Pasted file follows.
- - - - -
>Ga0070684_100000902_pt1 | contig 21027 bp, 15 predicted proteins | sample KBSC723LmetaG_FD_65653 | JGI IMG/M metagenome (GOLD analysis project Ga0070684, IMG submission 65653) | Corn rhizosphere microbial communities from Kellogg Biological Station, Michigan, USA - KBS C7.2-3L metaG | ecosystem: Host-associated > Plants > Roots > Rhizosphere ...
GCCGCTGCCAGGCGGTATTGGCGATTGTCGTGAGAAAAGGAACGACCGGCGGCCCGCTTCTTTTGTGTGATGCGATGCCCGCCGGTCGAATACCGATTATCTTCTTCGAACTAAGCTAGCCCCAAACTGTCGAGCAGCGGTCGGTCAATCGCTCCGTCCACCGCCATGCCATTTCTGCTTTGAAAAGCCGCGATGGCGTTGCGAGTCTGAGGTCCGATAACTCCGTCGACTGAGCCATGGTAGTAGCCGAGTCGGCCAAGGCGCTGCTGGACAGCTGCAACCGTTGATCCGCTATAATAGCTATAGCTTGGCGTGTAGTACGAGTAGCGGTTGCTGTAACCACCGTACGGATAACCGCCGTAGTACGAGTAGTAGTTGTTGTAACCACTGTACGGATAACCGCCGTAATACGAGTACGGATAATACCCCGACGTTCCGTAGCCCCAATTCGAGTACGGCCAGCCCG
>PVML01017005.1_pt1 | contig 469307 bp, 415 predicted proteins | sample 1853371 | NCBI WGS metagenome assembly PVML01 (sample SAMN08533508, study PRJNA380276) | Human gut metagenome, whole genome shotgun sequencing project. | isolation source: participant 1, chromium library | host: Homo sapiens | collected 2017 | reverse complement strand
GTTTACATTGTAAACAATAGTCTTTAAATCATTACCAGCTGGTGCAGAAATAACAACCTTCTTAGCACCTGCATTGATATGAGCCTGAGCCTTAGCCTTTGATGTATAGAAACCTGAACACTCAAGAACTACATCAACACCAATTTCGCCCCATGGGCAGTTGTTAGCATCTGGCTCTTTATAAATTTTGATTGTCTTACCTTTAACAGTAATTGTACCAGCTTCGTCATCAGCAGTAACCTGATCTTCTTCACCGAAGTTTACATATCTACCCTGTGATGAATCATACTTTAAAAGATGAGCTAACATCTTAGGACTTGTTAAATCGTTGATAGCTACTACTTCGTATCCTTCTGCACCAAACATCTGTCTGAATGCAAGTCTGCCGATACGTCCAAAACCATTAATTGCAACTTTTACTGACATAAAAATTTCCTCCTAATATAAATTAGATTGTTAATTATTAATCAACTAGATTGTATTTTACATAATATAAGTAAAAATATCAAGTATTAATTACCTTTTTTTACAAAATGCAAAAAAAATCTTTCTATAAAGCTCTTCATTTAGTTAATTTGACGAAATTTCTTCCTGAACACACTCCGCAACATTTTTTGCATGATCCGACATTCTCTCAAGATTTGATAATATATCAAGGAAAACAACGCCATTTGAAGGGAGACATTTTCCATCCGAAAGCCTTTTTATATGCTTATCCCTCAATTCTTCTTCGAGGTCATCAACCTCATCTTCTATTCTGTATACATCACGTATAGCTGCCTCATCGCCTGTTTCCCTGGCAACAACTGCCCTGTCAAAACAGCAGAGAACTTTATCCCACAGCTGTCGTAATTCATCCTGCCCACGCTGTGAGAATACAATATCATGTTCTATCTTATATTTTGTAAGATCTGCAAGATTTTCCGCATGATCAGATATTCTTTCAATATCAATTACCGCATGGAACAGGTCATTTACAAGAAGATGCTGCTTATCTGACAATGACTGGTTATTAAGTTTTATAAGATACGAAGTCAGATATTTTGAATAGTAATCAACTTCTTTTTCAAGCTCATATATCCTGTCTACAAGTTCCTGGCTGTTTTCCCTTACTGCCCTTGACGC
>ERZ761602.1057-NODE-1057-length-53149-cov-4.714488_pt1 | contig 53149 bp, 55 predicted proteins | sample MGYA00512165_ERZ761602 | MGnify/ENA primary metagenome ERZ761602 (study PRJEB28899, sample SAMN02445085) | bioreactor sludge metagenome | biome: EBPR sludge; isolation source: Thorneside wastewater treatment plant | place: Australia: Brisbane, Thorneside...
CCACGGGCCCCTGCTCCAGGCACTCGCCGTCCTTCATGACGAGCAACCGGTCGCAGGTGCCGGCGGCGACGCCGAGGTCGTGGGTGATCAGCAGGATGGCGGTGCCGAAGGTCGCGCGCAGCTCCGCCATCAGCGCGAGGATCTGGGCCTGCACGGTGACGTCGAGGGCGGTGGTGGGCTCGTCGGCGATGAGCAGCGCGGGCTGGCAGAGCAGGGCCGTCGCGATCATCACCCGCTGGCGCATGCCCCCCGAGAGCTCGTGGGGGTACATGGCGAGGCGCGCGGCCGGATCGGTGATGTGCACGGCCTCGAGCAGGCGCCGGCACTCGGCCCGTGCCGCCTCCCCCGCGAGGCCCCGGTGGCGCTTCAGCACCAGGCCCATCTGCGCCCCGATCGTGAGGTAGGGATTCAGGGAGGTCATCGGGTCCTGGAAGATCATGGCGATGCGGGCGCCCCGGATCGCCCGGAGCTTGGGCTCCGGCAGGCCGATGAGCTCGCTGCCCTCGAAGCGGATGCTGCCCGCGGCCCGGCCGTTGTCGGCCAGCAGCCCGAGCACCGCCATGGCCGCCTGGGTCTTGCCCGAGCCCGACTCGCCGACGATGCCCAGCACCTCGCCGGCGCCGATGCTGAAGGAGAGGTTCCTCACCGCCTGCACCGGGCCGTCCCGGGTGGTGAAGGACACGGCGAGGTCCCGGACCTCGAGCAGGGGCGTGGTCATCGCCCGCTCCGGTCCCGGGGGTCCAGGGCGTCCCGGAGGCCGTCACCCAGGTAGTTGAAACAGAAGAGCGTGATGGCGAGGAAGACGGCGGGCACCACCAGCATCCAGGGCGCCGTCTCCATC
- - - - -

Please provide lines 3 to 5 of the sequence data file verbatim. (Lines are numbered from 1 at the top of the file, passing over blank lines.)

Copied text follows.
>PVML01017005.1_pt1 | contig 469307 bp, 415 predicted proteins | sample 1853371 | NCBI WGS metagenome assembly PVML01 (sample SAMN08533508, study PRJNA380276) | Human gut metagenome, whole genome shotgun sequencing project. | isolation source: participant 1, chromium library | host: Homo sapiens | collected 2017 | reverse complement strand
GTTTACATTGTAAACAATAGTCTTTAAATCATTACCAGCTGGTGCAGAAATAACAACCTTCTTAGCACCTGCATTGATATGAGCCTGAGCCTTAGCCTTTGATGTATAGAAACCTGAACACTCAAGAACTACATCAACACCAATTTCGCCCCATGGGCAGTTGTTAGCATCTGGCTCTTTATAAATTTTGATTGTCTTACCTTTAACAGTAATTGTACCAGCTTCGTCATCAGCAGTAACCTGATCTTCTTCACCGAAGTTTACATATCTACCCTGTGATGAATCATACTTTAAAAGATGAGCTAACATCTTAGGACTTGTTAAATCGTTGATAGCTACTACTTCGTATCCTTCTGCACCAAACATCTGTCTGAATGCAAGTCTGCCGATACGTCCAAAACCATTAATTGCAACTTTTACTGACATAAAAATTTCCTCCTAATATAAATTAGATTGTTAATTATTAATCAACTAGATTGTATTTTACATAATATAAGTAAAAATATCAAGTATTAATTACCTTTTTTTACAAAATGCAAAAAAAATCTTTCTATAAAGCTCTTCATTTAGTTAATTTGACGAAATTTCTTCCTGAACACACTCCGCAACATTTTTTGCATGATCCGACATTCTCTCAAGATTTGATAATATATCAAGGAAAACAACGCCATTTGAAGGGAGACATTTTCCATCCGAAAGCCTTTTTATATGCTTATCCCTCAATTCTTCTTCGAGGTCATCAACCTCATCTTCTATTCTGTATACATCACGTATAGCTGCCTCATCGCCTGTTTCCCTGGCAACAACTGCCCTGTCAAAACAGCAGAGAACTTTATCCCACAGCTGTCGTAATTCATCCTGCCCACGCTGTGAGAATACAATATCATGTTCTATCTTATATTTTGTAAGATCTGCAAGATTTTCCGCATGATCAGATATTCTTTCAATATCAATTACCGCATGGAACAGGTCATTTACAAGAAGATGCTGCTTATCTGACAATGACTGGTTATTAAGTTTTATAAGATACGAAGTCAGATATTTTGAATAGTAATCAACTTCTTTTTCAAGCTCATATATCCTGTCTACAAGTTCCTGGCTGTTTTCCCTTACTGCCCTTGACGC
>ERZ761602.1057-NODE-1057-length-53149-cov-4.714488_pt1 | contig 53149 bp, 55 predicted proteins | sample MGYA00512165_ERZ761602 | MGnify/ENA primary metagenome ERZ761602 (study PRJEB28899, sample SAMN02445085) | bioreactor sludge metagenome | biome: EBPR sludge; isolation source: Thorneside wastewater treatment plant | place: Australia: Brisbane, Thorneside...